Although some Osteoarticular diseases like osteoarthritis have a very high prevalence among the population with almost 10% of the population in the USA estimated, the prevalence of osteoarticular disorders varies widely depending on the specific condition and the population being studied. Osteoarticular disorders include osteoporosis, osteoarthritis, rheumatoid arthritis, ankylosing spondylitis, lupus arthritis, psoriatic arthritis.
 
Muscular disorders such as muscular dystrophy is estimated to affect approximately 1 in every 3,500 newborns. Other muscular diseases have a lower prevalence, for instance Myositis is estimated to affect between 2 and 3 people per 100,000 in the general population. Muscular disorders include muscular dystrophy, myositis, myopathy, polymyositis, dermatomyositis, Becker muscular dystrophy, and Limb-girdle muscular dystrophy.
 
 
 
Osteoarthritis (OA)
Osteoarthritis is a degenerative joint disease characterized by the breakdown of cartilage in the joints. Cartilage is a smooth, rubbery material that cushions the bones and helps them move smoothly against each other. In OA, the cartilage becomes thin and frayed, leading to pain, stiffness, and decreased joint mobility. OA is a chronic condition that progressively worsens over time, although the rate of progression can vary from person to person. There is currently no cure for OA, but treatments are available to manage pain and improve joint function, including physical therapy, weight management, and pain medications. In more severe cases, joint replacement surgery may be necessary.
 
Rheumatoid arthritis (RA)
RA is an autoimmune disorder that causes inflammation and damage to the joints. In RA, the body's immune system mistakenly attacks the tissues that line the joints, leading to inflammation and swelling. Over time, this can cause permanent damage to the cartilage, bones, and other structures in the joints, leading to pain, stiffness, and decreased mobility. RA is a chronic, progressive disease that typically worsens over time, although the rate of progression can vary from person to person. There is currently no cure for RA, but early and aggressive treatment can help control inflammation, slow joint damage, and improve quality of life.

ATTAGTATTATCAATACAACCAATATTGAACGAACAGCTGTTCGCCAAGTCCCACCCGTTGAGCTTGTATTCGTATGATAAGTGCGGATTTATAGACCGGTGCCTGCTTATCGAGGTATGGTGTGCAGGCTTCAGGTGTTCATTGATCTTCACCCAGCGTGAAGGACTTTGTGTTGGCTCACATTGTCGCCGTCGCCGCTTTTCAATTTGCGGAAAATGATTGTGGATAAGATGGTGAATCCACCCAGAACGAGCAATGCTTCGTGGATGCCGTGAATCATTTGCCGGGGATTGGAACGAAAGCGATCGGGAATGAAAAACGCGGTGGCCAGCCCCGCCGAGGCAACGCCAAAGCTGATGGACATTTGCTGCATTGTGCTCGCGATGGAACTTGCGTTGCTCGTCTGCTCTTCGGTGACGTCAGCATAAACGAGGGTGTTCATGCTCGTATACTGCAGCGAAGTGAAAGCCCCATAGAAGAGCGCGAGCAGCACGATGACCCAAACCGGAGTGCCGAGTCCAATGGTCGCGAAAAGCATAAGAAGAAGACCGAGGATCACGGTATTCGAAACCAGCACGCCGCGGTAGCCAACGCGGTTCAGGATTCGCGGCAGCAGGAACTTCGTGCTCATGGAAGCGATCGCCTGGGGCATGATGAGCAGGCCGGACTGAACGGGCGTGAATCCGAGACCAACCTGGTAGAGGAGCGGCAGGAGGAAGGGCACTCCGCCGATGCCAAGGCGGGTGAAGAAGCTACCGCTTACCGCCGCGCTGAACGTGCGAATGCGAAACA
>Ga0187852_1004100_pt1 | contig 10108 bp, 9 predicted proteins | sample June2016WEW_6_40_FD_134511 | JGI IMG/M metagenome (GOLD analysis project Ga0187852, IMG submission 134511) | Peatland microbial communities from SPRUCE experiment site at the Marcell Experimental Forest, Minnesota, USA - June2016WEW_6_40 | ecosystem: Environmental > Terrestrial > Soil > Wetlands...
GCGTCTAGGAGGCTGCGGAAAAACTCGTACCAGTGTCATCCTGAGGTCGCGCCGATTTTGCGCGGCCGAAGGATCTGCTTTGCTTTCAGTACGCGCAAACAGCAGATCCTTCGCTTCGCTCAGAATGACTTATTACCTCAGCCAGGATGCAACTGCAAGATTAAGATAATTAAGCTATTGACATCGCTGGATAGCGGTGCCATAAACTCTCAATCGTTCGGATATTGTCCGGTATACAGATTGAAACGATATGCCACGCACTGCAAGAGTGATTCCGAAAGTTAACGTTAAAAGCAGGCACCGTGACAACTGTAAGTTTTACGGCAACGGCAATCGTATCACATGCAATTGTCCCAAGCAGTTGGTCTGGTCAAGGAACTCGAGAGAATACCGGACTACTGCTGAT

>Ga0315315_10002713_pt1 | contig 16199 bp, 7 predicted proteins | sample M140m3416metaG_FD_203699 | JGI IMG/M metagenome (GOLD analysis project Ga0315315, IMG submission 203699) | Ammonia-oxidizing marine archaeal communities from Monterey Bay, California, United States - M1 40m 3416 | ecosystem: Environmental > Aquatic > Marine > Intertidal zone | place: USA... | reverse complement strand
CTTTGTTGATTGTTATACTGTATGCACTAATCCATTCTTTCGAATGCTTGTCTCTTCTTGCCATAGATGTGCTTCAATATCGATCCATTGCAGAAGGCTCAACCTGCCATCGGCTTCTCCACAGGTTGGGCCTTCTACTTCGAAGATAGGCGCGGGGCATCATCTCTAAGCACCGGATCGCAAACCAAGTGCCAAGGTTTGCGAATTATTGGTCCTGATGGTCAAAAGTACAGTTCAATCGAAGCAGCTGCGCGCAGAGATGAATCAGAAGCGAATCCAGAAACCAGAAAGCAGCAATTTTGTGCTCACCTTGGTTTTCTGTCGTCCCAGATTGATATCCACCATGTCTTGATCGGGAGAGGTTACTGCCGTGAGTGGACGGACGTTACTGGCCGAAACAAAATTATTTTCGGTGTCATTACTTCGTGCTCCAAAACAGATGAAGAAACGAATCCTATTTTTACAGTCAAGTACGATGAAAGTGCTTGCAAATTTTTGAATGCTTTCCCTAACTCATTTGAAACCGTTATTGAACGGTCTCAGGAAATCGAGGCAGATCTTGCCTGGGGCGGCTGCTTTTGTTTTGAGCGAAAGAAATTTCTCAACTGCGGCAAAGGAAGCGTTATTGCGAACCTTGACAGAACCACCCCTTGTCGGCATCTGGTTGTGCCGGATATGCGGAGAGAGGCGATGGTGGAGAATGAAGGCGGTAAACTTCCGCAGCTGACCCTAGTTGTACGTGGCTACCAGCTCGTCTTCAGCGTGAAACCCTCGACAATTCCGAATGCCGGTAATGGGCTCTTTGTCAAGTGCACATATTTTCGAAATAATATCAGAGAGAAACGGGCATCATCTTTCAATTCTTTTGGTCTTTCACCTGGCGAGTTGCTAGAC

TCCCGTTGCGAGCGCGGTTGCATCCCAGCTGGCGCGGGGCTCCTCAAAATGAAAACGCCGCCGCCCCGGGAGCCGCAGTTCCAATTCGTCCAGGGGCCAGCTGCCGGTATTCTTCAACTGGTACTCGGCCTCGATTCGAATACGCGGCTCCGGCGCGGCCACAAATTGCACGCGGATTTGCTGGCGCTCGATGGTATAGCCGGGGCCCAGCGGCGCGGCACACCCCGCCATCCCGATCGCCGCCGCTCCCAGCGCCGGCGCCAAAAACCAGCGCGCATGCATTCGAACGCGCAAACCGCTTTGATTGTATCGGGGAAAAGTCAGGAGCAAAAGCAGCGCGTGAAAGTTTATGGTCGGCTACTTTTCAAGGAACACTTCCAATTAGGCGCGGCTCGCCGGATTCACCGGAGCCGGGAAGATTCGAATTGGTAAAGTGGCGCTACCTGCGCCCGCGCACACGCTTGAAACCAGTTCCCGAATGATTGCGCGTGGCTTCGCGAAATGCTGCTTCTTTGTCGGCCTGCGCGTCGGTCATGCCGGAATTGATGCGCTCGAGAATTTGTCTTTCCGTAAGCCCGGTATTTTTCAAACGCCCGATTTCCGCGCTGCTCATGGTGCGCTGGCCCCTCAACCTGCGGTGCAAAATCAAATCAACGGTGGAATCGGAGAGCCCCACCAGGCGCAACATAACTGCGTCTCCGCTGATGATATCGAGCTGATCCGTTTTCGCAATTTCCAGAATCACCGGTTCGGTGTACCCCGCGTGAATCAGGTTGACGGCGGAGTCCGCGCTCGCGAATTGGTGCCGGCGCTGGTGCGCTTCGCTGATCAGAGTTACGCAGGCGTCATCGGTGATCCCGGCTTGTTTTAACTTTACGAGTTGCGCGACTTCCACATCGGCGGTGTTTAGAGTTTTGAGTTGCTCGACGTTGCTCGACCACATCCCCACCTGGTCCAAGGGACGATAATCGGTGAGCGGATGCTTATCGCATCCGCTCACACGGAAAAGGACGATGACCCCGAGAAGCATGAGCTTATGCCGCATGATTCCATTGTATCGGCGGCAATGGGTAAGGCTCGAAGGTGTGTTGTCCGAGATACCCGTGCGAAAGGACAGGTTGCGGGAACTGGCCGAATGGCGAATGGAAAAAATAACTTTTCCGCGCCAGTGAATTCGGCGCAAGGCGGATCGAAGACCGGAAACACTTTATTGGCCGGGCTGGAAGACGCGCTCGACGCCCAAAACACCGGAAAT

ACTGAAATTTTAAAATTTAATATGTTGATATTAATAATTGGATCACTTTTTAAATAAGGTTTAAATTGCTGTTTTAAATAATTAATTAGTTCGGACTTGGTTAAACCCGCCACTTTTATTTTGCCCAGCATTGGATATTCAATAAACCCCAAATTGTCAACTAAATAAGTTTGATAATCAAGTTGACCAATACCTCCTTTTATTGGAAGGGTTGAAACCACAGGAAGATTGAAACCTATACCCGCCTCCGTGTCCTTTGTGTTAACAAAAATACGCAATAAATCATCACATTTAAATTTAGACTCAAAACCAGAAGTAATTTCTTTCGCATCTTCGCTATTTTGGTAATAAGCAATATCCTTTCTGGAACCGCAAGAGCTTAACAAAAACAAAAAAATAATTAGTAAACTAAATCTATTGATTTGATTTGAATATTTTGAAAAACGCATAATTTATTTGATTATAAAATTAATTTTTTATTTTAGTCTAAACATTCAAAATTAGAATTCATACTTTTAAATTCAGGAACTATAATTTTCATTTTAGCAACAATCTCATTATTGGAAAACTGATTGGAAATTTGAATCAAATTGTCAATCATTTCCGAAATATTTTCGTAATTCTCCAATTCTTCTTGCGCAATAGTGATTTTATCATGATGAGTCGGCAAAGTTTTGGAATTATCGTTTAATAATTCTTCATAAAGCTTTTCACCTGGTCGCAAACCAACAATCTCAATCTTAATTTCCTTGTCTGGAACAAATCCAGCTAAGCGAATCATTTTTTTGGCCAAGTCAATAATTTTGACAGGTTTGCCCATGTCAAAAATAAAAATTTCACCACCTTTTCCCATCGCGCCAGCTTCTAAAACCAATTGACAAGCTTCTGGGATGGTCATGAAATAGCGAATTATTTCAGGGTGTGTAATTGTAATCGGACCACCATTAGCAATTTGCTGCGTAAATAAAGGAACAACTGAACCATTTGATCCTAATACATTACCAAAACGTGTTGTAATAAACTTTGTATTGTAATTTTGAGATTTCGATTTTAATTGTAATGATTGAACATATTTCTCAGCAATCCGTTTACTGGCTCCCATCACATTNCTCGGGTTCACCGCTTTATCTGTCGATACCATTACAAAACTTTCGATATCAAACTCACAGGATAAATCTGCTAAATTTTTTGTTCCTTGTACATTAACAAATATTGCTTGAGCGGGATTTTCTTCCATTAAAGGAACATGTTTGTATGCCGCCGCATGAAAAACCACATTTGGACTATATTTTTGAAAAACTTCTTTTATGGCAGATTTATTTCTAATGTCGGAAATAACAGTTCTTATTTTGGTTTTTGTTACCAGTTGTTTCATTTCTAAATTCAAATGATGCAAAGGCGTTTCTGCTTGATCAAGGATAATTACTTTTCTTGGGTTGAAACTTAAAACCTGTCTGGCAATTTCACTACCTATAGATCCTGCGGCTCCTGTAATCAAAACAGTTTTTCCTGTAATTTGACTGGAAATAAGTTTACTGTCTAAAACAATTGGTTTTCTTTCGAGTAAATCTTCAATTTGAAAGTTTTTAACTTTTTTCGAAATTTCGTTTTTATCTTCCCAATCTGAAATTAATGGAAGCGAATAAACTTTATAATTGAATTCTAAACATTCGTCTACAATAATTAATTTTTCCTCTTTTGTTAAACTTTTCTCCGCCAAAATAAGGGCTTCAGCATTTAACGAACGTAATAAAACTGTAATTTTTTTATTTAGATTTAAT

Muscular dystrophy (MD)
MD is a group of genetic disorders that cause progressive muscle weakness and wasting. The diseases are caused by mutations in genes that control the production of proteins needed for healthy muscle function. As a result, the muscles gradually become weaker and less able to function normally. There are several different types of muscular dystrophy, including Duchenne muscular dystrophy (DMD), Becker muscular dystrophy, and limb-girdle muscular dystrophy, each with a different pattern of muscle involvement and severity. Some forms of MD are primarily confined to the skeletal muscles, while others can affect the heart and other organs. MD is a progressive disease, meaning that muscle weakness and wasting typically worsen over time.